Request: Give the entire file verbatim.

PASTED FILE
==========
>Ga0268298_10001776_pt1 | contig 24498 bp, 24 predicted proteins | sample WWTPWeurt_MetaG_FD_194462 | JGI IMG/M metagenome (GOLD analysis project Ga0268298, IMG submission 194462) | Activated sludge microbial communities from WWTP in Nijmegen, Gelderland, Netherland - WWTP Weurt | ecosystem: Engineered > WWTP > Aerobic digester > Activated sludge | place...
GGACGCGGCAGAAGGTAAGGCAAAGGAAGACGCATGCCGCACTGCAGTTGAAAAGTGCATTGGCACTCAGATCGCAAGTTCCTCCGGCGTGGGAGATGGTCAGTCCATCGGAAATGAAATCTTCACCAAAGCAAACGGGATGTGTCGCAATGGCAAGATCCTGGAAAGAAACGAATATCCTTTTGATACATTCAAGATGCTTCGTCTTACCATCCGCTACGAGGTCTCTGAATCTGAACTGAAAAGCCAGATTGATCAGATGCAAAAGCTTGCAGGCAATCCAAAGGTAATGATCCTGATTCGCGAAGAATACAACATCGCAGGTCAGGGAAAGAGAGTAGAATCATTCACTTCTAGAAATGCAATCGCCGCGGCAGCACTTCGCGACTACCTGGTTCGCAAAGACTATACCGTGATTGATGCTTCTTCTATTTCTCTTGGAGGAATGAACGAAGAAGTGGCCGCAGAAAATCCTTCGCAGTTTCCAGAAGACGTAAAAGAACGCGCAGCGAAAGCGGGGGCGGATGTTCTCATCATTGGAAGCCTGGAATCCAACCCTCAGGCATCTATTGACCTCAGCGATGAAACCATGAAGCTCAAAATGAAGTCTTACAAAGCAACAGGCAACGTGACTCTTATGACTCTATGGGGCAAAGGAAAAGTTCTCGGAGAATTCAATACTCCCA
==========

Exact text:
>Ga0268298_10001776_pt1 | contig 24498 bp, 24 predicted proteins | sample WWTPWeurt_MetaG_FD_194462 | JGI IMG/M metagenome (GOLD analysis project Ga0268298, IMG submission 194462) | Activated sludge microbial communities from WWTP in Nijmegen, Gelderland, Netherland - WWTP Weurt | ecosystem: Engineered > WWTP > Aerobic digester > Activated sludge | place...
GGACGCGGCAGAAGGTAAGGCAAAGGAAGACGCATGCCGCACTGCAGTTGAAAAGTGCATTGGCACTCAGATCGCAAGTTCCTCCGGCGTGGGAGATGGTCAGTCCATCGGAAATGAAATCTTCACCAAAGCAAACGGGATGTGTCGCAATGGCAAGATCCTGGAAAGAAACGAATATCCTTTTGATACATTCAAGATGCTTCGTCTTACCATCCGCTACGAGGTCTCTGAATCTGAACTGAAAAGCCAGATTGATCAGATGCAAAAGCTTGCAGGCAATCCAAAGGTAATGATCCTGATTCGCGAAGAATACAACATCGCAGGTCAGGGAAAGAGAGTAGAATCATTCACTTCTAGAAATGCAATCGCCGCGGCAGCACTTCGCGACTACCTGGTTCGCAAAGACTATACCGTGATTGATGCTTCTTCTATTTCTCTTGGAGGAATGAACGAAGAAGTGGCCGCAGAAAATCCTTCGCAGTTTCCAGAAGACGTAAAAGAACGCGCAGCGAAAGCGGGGGCGGATGTTCTCATCATTGGAAGCCTGGAATCCAACCCTCAGGCATCTATTGACCTCAGCGATGAAACCATGAAGCTCAAAATGAAGTCTTACAAAGCAACAGGCAACGTGACTCTTATGACTCTATGGGGCAAAGGAAAAGTTCTCGGAGAATTCAATACTCCCA